Deen v. Rauff
COURT OF APPEALISMAIL. J.
BOARD OF QUASIS.
NO. E 23306.
QUAZI COURT. COLOMBO SOUTH.
APRIL 3 AND 4. 1997.
Muslim Marriage and Divorce Act, No. 13 of 1951 – Section 28(1) of the Act -Fasah Divorce – Quazi Court – Shafie Law.
The respondent while residing at the matrimonial house together with herpetitioner husband filed an application on 22.6.92 at the Quazi Court seeking a'Fasah' Divorce under section 28(1) of Act. No. 13 of 1951, on the ground of ill-treatment.
The petitioner too initiated proceedings seeking a divorce from his wife in August1992, on the ground of immorality and unfaithfulness on her part. However noproceedings appear to have been taken on this application.
According to the journal entries, it is recorded that the father of the respondenthas sent a letter objecting to a divorce being granted to her. The father hadalleged that the respondent is having an immoral relationship with one S, and hehad also expressed fear that if his daughter is granted a divorce she would sellher properties and would emigrate.
The Quazi accepted that grounds amounting to a ‘fault’ under Muslim Law for thegrant of a ‘Fasah’ divorce have been established by the respondent wife.
The petitioner appealed to the Board of Quazis on the ground that the Quazi hadfailed to comply with the Rules in the Third Schedule to the Act and that he hasconducted the proceedings in violation of the rules of evidence and had beeninfluenced by extraneous considerations. The Board of Quazis after holding thatthe Quazi has clearly erred in failing to hold the inquiry in conformity with the rulesas prescribed in the Third Schedule, observed that in any event the Quazi hadconducted a complete inquiry, and that there was ample evidence for the grant ofa fasah divorce and did not consider it appropriate in the circumstances of thiscase to remit it for a fresh inquiry.
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On Appeal -Held:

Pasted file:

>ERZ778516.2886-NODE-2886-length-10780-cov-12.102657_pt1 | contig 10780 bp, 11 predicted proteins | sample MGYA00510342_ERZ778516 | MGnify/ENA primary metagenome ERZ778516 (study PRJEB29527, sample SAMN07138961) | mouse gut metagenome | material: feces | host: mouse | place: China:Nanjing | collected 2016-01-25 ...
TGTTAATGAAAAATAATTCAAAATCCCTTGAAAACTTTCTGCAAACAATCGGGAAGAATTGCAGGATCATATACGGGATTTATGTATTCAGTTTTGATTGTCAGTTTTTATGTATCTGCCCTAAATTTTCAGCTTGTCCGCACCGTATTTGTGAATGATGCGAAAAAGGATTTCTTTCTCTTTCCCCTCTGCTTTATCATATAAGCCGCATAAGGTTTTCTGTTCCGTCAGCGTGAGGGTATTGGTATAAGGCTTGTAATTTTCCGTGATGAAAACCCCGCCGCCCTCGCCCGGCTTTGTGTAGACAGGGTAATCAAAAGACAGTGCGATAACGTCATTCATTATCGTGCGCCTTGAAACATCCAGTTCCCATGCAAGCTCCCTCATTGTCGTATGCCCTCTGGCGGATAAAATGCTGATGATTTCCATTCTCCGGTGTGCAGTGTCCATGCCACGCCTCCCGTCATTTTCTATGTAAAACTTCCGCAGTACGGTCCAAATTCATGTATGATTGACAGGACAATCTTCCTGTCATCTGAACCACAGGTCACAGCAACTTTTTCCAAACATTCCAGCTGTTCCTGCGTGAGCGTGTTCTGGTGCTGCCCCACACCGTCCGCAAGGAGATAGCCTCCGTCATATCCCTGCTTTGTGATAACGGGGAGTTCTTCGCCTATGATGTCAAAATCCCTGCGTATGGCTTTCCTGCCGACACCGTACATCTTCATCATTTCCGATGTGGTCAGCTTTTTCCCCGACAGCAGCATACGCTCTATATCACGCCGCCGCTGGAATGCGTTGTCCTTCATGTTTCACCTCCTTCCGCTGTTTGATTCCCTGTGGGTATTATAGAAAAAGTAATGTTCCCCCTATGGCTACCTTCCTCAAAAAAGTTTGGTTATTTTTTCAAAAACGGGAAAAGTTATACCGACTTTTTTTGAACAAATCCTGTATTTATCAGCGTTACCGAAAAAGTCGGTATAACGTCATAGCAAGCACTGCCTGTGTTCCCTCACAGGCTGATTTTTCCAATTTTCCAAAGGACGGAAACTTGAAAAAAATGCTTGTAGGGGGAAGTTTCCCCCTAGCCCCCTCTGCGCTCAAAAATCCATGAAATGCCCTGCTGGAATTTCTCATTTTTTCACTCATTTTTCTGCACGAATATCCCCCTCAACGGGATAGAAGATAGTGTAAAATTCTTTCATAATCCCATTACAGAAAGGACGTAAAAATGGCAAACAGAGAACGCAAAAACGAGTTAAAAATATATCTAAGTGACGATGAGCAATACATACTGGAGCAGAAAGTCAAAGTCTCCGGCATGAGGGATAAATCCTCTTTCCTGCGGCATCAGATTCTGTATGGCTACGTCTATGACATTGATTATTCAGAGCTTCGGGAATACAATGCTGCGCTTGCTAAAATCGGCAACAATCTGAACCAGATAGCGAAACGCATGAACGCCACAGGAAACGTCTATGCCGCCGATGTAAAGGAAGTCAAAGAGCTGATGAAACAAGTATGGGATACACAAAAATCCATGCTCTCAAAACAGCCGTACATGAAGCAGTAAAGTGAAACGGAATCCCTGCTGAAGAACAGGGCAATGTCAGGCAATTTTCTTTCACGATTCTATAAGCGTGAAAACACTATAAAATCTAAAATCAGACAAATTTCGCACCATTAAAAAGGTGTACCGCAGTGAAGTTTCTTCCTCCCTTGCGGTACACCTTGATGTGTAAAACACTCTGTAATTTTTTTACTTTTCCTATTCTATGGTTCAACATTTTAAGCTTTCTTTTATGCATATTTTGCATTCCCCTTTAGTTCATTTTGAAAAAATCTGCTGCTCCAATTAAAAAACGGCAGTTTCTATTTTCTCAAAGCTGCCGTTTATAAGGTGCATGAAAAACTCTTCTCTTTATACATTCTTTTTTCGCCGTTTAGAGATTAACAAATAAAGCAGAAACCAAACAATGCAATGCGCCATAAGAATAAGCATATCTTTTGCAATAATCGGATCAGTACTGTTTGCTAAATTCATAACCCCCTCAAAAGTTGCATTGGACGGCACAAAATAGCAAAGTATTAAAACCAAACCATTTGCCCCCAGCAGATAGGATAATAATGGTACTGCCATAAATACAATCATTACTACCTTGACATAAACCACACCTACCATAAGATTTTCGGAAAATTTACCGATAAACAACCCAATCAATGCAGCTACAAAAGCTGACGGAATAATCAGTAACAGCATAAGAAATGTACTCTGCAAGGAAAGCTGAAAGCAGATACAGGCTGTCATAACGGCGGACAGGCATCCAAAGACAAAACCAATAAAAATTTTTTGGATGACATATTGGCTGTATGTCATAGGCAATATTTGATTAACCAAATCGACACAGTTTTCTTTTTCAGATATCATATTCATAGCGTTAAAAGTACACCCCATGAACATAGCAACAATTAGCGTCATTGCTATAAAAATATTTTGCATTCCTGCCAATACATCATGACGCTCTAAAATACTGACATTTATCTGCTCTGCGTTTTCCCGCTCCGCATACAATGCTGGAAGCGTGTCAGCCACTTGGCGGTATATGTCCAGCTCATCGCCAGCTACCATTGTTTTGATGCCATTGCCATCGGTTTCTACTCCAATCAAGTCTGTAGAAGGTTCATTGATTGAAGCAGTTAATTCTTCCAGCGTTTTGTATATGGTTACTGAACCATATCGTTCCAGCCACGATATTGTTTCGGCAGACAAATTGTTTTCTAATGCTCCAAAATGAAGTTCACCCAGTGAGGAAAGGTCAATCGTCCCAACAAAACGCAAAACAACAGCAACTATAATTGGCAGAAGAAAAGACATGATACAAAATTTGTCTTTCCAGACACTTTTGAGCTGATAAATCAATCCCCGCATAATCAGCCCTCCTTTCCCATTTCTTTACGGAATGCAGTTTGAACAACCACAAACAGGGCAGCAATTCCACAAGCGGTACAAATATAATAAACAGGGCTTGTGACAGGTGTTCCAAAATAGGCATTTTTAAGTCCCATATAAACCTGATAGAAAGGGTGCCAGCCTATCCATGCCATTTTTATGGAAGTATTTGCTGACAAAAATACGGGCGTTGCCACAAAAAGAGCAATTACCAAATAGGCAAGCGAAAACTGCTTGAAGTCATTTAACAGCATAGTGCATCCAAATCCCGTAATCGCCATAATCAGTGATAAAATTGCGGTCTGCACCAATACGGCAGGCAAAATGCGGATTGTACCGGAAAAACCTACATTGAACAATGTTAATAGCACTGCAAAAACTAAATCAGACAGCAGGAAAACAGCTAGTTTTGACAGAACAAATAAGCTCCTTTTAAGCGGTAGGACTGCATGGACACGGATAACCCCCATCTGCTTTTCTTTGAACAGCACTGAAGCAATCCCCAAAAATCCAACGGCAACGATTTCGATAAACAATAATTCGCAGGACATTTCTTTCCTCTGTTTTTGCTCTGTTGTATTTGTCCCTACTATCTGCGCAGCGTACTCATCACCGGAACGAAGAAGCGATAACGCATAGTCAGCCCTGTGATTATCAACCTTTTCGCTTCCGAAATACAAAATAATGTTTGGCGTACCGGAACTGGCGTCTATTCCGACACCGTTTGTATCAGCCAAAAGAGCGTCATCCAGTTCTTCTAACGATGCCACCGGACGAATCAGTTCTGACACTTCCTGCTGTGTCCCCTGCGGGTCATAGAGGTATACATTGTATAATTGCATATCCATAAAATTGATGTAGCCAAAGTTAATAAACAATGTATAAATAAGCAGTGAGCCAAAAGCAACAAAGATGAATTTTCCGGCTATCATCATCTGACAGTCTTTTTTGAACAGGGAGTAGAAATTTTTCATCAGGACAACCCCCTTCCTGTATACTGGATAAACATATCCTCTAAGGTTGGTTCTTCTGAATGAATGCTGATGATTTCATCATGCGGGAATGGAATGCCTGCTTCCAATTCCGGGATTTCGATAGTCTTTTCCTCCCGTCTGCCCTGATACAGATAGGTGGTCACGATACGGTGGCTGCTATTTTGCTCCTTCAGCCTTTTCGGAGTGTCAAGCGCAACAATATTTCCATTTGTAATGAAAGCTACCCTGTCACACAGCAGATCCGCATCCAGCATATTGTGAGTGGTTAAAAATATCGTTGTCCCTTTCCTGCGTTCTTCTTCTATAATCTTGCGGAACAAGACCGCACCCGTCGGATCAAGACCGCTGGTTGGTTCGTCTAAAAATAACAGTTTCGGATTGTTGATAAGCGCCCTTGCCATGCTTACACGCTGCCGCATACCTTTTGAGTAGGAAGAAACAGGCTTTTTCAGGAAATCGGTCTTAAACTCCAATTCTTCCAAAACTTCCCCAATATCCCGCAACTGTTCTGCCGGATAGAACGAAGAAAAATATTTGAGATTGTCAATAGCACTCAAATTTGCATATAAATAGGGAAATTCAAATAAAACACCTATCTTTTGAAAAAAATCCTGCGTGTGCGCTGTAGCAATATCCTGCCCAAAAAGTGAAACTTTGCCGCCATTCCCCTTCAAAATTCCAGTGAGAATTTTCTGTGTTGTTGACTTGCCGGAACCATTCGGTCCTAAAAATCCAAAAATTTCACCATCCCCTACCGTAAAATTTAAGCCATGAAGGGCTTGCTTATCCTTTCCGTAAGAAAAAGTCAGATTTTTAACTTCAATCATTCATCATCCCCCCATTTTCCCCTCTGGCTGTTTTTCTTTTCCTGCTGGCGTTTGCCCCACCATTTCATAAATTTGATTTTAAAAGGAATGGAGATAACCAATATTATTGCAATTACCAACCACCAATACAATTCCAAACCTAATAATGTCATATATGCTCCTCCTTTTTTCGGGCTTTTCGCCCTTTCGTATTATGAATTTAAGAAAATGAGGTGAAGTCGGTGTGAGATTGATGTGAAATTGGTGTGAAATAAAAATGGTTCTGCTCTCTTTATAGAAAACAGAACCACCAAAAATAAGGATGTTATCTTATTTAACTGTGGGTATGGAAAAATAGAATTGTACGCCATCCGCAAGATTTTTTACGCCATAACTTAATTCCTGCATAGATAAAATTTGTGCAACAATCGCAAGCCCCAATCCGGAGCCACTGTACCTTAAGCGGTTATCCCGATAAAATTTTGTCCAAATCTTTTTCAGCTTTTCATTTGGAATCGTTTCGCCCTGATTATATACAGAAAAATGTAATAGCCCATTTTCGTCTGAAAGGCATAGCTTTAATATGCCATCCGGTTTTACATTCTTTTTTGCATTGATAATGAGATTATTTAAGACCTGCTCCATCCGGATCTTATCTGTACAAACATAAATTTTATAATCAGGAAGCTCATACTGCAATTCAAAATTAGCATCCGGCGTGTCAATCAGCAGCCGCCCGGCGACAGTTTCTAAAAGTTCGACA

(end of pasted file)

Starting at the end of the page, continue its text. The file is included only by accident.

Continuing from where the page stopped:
The petitioner’s representative conceded that the petitioner did assault therespondent, that the petitioner continued to maintain only the children, suchadmissions may be regarded as a substantiation for the requirement of proof bytwo witnesses.
Habitual physical ill-treatment is not necessary to establish a 'fasah' divorce.The method, degree and standard of ill-treatment required to constitute a ‘fasah’divorce amongst Muslims belonging to the Shafie sect are much less than that isrequired under the common law. No physical ill-treatment is necessary for a fasahdivorce according to Shafie Law. If a husband makes his wife’s life miserable bycruelty of conduct even when it does not amount to physical ill-treatment, the wifecan claim a 'fasah' divorce.
The petitioner’s representative has not made any application to the Quazi norhas any endeavoures been made to call witness or to offer any other evidence tosubstantiate the allegations of immoral conduct on the part of the respondent.
Under the Muslim Law, a husband who habitually makes false allegations ofadultery against his wife is guilty of cruelty and that such cruelty is a valid groundfor divorce.
“She is equally entitled to a separation when he charges her withunfaithfulness to him and yet refuses to establish the accusation by a formalproceeding.”
APPLICATION for Leave to Appeal from the Order of the Board of Quazis.
Cases referred to:
Abdeen v. Johora -Vol. 3 MM & DLR 77.
Zanooba v. Nazirin-Vol. 3 MM & DLR 108.
Rasheeda v. Usoof Deen- Vol. 4 MM & DLR 162.
Faisz Musthapha P.C. with Thahir for the petitioner.
M.Markhani with Dr. M. S. Jaldin for the respondent.
Cur. adv. vult.
The application of the petitioner for leave to appeal from the orderof the Board of Quazis dated 7.6.95 was refused at the conclusion ofthe hearing on 4.4.97. The reasons for such refusal are now beingset out.
Deen v. Rauff (Ismail, J.)
The petitioner abovenamed married the respondent on 18thDecember 1976. There are three children by the said marriage, twoof whom are girls born on 11.7.80 and 16.4.83 and third, a boy bornon 11.7.86. They are presently in the custody of the respondent.
The respondent wife while residing at the matrimonial hometogether with the petitioner husband filed an application on 22.6.92 inthe Colombo South Quazi Court seeking a ‘fasah’ divorce undersection 28(1) of the Muslim Marriage and Divorce Act, No. 13 of1951, as amended, – Cap. 134 – LE – 1980-revised edition(unofficial).
The appellant-petitioner left for Japan in connection with hisemployment shortly after receiving notice from the Quazi Court andhe did not appear personally at any stage of the proceedings heldbefore the Quazi. His sister Mrs. Naima Sidique who held a power ofattorney from him attended to all matters in connection with theapplication for divorce field by the respondent.